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Talking to the Animals

Patrick Phillips asks: Is It Incredible?

“A dog cannot relate its autobiography; however eloquently he may bark, he cannot tell you that his parents were honest though poor.”
Bertrand Russell
Human Knowledge: Its Scope And Limits

“A dog believes his master is at the door. But can he also believe that his master will come the day after tomorrow?…How am I supposed to answer this?”
Ludwig Wittgenstein
Philosophical Investigations

Can we talk with the animals? I am assuming in this article that ‘talking to the animals’ would require, at least, that the animals in question possessed a language capacity, however basic. Otherwise any conversation one undertook would be one-sided.

In any search for non-human conversational partners, perhaps the most likely choice would be the apes. Apes share a common ancestry with humans. Indeed, homo sapiens and pan paniscus (Bonobo Chimp) share ninety-nine percent of the same genetic blueprint. Several ‘ape language’ studies undertaken in the 1970s seemed, at least at first, to be highly encouraging. There are major differences between the vocal tracts of humans and chimpanzees. To get around the limitations these impose, a researcher called Herbert Terrace developed a way of training apes in a derivative form of A.S.L. (American Sign Language) under a reward-based system. After some encouragement, the ape in question (a chimpanzee known as Nim) seemed able and willing to mimic the signs demonstrated by his trainers. But did Nim’s sign productions constitute language? Many commentators, including Herbert Terrace himself, said not.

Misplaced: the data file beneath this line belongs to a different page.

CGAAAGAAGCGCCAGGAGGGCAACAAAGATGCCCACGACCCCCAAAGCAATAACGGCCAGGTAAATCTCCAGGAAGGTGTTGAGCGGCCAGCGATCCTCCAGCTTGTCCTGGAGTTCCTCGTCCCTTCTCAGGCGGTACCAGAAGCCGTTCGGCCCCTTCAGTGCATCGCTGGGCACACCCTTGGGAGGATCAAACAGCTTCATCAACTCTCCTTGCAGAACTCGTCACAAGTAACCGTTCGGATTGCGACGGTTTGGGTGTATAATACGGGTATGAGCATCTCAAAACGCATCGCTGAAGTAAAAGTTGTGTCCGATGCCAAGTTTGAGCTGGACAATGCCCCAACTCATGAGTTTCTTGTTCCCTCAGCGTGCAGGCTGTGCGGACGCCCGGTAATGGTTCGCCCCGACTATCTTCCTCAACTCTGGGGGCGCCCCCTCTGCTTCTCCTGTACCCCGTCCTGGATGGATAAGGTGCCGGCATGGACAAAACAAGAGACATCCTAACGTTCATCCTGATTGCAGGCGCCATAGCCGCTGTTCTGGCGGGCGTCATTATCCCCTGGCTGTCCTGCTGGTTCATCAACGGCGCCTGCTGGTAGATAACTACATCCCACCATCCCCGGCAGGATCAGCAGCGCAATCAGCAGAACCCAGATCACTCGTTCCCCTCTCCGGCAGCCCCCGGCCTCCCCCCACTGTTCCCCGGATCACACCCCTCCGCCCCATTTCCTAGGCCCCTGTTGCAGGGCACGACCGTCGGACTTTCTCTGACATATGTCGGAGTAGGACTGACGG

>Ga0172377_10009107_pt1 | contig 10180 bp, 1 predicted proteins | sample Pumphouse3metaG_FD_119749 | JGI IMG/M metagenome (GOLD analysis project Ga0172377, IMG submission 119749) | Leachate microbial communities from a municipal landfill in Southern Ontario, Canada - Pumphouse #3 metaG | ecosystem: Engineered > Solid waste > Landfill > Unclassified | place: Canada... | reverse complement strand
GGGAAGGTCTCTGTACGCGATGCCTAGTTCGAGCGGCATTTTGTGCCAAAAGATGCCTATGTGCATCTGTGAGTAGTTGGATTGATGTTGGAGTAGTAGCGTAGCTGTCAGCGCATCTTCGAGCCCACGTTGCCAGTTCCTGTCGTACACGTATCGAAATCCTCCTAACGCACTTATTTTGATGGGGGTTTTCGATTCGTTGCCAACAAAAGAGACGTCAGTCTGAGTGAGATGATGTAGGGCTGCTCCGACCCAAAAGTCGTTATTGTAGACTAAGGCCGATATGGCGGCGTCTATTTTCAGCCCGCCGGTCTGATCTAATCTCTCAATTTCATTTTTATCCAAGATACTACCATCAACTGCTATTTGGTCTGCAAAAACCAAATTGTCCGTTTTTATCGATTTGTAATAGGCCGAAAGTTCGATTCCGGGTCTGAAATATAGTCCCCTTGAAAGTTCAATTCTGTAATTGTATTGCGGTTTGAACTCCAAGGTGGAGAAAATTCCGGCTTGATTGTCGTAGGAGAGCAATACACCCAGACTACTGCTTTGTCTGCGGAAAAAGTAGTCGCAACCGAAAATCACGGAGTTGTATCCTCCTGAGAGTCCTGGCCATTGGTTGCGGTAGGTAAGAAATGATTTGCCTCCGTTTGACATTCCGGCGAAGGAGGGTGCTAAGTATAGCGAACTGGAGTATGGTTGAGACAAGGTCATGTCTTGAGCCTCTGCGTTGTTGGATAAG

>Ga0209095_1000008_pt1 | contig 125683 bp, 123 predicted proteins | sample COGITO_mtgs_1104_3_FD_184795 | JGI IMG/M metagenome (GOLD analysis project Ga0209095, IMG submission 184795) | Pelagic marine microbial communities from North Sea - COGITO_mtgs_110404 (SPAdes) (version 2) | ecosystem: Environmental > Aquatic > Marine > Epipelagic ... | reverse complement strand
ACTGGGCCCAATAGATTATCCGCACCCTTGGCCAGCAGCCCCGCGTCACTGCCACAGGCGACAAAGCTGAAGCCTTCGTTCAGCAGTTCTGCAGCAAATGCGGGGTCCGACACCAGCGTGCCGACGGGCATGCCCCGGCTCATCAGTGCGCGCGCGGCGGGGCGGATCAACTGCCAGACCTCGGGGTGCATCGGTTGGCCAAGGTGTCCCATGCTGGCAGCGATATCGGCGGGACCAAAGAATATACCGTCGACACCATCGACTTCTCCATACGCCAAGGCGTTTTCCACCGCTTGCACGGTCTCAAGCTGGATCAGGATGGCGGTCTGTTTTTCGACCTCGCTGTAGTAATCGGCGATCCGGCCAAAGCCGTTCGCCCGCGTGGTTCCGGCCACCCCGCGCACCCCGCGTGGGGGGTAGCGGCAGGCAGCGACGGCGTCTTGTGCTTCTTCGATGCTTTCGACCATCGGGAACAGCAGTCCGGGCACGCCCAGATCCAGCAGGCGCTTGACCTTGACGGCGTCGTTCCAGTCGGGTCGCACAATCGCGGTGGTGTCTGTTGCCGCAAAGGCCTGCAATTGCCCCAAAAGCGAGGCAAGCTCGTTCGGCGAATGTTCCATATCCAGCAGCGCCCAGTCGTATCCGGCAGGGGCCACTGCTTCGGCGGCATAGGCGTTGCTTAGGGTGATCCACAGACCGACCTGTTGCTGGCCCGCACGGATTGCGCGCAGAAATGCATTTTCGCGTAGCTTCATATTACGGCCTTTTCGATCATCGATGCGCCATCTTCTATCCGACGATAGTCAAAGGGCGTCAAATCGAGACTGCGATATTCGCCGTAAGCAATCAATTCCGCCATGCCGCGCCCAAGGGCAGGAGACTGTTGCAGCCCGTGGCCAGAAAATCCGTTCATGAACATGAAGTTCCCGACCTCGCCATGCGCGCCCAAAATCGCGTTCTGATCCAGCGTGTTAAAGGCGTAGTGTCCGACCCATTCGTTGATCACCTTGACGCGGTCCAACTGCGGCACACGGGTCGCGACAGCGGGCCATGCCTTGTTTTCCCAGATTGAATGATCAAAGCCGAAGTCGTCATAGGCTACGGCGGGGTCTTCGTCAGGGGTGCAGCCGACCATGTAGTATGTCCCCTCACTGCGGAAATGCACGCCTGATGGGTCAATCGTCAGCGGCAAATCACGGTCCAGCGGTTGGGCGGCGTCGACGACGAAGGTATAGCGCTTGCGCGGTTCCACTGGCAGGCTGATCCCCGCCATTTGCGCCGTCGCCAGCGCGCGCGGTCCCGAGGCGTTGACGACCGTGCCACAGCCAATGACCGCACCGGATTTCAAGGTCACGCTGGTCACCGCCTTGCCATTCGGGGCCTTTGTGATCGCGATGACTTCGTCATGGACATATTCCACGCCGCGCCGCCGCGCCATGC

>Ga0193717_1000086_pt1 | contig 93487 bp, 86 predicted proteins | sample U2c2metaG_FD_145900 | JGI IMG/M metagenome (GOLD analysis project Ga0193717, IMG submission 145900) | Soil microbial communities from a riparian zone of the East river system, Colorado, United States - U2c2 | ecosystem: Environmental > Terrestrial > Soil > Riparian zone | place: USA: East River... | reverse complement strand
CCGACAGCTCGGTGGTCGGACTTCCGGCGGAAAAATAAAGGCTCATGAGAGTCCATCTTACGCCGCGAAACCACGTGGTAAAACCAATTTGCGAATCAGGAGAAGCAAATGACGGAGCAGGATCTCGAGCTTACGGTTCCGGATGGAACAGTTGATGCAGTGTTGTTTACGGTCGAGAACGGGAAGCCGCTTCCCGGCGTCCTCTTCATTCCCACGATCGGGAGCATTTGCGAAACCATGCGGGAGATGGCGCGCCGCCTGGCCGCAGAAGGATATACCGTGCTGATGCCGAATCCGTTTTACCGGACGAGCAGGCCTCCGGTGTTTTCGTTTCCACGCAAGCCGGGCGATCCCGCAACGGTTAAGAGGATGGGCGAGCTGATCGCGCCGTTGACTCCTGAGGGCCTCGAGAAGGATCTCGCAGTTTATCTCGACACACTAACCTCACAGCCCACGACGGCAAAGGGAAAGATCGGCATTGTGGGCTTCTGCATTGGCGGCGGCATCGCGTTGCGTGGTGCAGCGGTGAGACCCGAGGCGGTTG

Despite his initial optimism for ‘Project Nim’, Terrace subsequently decided that the signs Nim produced were not ‘language’ (‘How Nim Chimpsky Changed My Mind’ Psychology Today 1979). Terrace concluded that what his traiing programme brought about in the apes was not language competence, as he had hoped, but rather various forms of ‘habituated behaviour’. In an attempt to satisfy his trainers’ requirement for a meaningful response, Nim would often throw up a ‘word salad’ of signing. This jumble of random and unconnected signs was often anthropomorphized as language by the overseers of the project who, quite innocently, wanted Nim to succeed.

In his book Aping Language (1992) Joel Wallman, a linguist and philosopher, has pointed out the pitfalls of trying to teach any form of language to an ape exclusively by a training process. The drawback is that it can delude the trainers. What the trainer often perceives as a meaningful response from the chimp (in American Sign Language, for example) is not strictly language at all. With a reward system in operation, the exchanges between instructor and chimp are more like those between human and dog where the dog is asked to ‘roll over’ or ‘play dead’ for a reward. The chimp may be reacting to a visual cue in the same way a dog reacts to a verbal one. Just as it would be incorrect to say that the dog’s movements showed that it understood the English sentences ‘roll over’ or ‘play dead’, so would it be to deduce from the chimp’s movements that it understood and responded appropriately to what was ‘signed’. What also casts doubt on the chimp’s level of understanding is that these responses often make no sense because they are inappropriate to the context in which they feature. An example is the impressive but nevertheless random and non-specific vocabulary of a parrot. Instead of conversation, what was going on was a pattern of behaviour based around stimulus (the trainer’s sign) the chimp’s reaction, and its reward (fruit or some other tit-bit).